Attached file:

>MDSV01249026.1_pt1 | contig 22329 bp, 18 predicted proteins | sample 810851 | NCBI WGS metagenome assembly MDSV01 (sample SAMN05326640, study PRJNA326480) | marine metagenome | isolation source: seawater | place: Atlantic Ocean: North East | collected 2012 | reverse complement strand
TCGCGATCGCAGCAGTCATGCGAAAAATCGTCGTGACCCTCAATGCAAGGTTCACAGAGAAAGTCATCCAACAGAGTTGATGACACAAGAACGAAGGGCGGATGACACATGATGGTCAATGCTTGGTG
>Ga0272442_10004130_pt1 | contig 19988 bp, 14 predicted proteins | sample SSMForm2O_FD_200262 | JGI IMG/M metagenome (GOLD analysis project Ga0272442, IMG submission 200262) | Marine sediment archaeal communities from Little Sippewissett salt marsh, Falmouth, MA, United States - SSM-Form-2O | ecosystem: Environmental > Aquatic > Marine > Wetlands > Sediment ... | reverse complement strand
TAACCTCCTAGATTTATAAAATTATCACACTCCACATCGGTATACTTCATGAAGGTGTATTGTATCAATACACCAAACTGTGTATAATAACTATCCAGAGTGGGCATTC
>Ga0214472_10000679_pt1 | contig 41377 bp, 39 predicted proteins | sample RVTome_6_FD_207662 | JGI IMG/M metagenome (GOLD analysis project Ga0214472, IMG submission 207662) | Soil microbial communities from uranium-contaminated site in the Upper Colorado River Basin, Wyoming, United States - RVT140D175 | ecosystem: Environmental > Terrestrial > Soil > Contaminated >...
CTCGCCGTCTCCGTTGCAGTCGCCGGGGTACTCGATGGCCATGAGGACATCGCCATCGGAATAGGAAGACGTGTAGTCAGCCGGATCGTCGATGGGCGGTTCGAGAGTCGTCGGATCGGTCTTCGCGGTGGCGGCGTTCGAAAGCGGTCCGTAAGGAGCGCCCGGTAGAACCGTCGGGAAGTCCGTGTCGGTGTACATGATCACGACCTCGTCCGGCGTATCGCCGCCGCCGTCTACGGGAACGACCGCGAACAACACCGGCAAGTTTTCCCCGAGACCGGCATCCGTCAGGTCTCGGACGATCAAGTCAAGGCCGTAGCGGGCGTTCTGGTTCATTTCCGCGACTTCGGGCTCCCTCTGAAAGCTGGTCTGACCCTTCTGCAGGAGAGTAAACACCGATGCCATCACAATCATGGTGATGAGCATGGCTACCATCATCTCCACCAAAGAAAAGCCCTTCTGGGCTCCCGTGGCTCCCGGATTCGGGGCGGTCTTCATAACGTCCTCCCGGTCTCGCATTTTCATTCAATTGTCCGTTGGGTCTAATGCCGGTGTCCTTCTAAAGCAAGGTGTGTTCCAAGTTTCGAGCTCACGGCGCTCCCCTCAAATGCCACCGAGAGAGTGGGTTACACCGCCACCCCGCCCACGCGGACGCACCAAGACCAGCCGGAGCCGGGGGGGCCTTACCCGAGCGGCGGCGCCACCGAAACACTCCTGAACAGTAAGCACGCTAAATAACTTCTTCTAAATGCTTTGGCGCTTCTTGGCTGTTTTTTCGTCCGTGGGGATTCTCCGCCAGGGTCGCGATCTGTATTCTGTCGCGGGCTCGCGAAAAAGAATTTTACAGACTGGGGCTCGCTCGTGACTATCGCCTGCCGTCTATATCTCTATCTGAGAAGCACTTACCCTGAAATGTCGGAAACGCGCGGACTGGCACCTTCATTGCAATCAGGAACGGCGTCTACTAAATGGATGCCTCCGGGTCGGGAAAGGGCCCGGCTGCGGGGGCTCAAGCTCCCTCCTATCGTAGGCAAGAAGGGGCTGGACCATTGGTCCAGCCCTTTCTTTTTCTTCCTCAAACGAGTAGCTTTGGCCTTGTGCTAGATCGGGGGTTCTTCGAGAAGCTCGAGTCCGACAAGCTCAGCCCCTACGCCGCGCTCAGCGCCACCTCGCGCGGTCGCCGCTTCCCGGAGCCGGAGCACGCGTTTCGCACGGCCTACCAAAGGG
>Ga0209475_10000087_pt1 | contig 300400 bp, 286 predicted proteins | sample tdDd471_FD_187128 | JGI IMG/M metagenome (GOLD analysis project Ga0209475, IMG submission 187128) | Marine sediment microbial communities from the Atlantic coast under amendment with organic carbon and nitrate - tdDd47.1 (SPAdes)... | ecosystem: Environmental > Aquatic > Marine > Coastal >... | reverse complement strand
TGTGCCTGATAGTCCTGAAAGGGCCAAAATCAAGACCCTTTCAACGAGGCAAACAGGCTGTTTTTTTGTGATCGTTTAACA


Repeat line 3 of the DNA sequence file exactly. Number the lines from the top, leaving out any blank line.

>Ga0272442_10004130_pt1 | contig 19988 bp, 14 predicted proteins | sample SSMForm2O_FD_200262 | JGI IMG/M metagenome (GOLD analysis project Ga0272442, IMG submission 200262) | Marine sediment archaeal communities from Little Sippewissett salt marsh, Falmouth, MA, United States - SSM-Form-2O | ecosystem: Environmental > Aquatic > Marine > Wetlands > Sediment ... | reverse complement strand